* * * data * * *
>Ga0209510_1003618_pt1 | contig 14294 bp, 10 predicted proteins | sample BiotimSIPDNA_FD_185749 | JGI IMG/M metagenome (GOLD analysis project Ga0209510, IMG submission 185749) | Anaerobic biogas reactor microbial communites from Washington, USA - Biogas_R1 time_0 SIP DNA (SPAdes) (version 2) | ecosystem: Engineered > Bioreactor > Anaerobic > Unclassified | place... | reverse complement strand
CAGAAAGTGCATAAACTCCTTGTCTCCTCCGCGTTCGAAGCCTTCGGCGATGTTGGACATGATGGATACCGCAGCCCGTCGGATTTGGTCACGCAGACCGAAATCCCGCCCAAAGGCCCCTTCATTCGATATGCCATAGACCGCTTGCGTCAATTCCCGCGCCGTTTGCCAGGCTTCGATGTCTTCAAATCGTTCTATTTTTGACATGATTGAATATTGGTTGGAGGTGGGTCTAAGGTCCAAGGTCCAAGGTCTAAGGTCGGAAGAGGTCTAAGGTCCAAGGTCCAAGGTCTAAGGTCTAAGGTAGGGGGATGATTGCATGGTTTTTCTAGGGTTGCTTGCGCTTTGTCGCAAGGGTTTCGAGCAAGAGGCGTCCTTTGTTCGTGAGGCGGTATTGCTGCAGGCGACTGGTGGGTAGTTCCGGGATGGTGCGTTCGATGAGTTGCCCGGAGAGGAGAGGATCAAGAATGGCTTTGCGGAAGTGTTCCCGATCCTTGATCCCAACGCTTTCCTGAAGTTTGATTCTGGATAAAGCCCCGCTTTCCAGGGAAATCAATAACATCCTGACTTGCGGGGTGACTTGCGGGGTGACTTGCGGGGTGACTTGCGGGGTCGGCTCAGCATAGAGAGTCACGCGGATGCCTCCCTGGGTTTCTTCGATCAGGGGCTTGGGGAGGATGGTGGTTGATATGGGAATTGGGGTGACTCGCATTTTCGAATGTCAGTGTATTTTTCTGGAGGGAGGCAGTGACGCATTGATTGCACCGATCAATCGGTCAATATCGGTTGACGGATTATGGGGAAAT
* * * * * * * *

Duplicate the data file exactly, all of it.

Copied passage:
>Ga0209510_1003618_pt1 | contig 14294 bp, 10 predicted proteins | sample BiotimSIPDNA_FD_185749 | JGI IMG/M metagenome (GOLD analysis project Ga0209510, IMG submission 185749) | Anaerobic biogas reactor microbial communites from Washington, USA - Biogas_R1 time_0 SIP DNA (SPAdes) (version 2) | ecosystem: Engineered > Bioreactor > Anaerobic > Unclassified | place... | reverse complement strand
CAGAAAGTGCATAAACTCCTTGTCTCCTCCGCGTTCGAAGCCTTCGGCGATGTTGGACATGATGGATACCGCAGCCCGTCGGATTTGGTCACGCAGACCGAAATCCCGCCCAAAGGCCCCTTCATTCGATATGCCATAGACCGCTTGCGTCAATTCCCGCGCCGTTTGCCAGGCTTCGATGTCTTCAAATCGTTCTATTTTTGACATGATTGAATATTGGTTGGAGGTGGGTCTAAGGTCCAAGGTCCAAGGTCTAAGGTCGGAAGAGGTCTAAGGTCCAAGGTCCAAGGTCTAAGGTCTAAGGTAGGGGGATGATTGCATGGTTTTTCTAGGGTTGCTTGCGCTTTGTCGCAAGGGTTTCGAGCAAGAGGCGTCCTTTGTTCGTGAGGCGGTATTGCTGCAGGCGACTGGTGGGTAGTTCCGGGATGGTGCGTTCGATGAGTTGCCCGGAGAGGAGAGGATCAAGAATGGCTTTGCGGAAGTGTTCCCGATCCTTGATCCCAACGCTTTCCTGAAGTTTGATTCTGGATAAAGCCCCGCTTTCCAGGGAAATCAATAACATCCTGACTTGCGGGGTGACTTGCGGGGTGACTTGCGGGGTGACTTGCGGGGTCGGCTCAGCATAGAGAGTCACGCGGATGCCTCCCTGGGTTTCTTCGATCAGGGGCTTGGGGAGGATGGTGGTTGATATGGGAATTGGGGTGACTCGCATTTTCGAATGTCAGTGTATTTTTCTGGAGGGAGGCAGTGACGCATTGATTGCACCGATCAATCGGTCAATATCGGTTGACGGATTATGGGGAAAT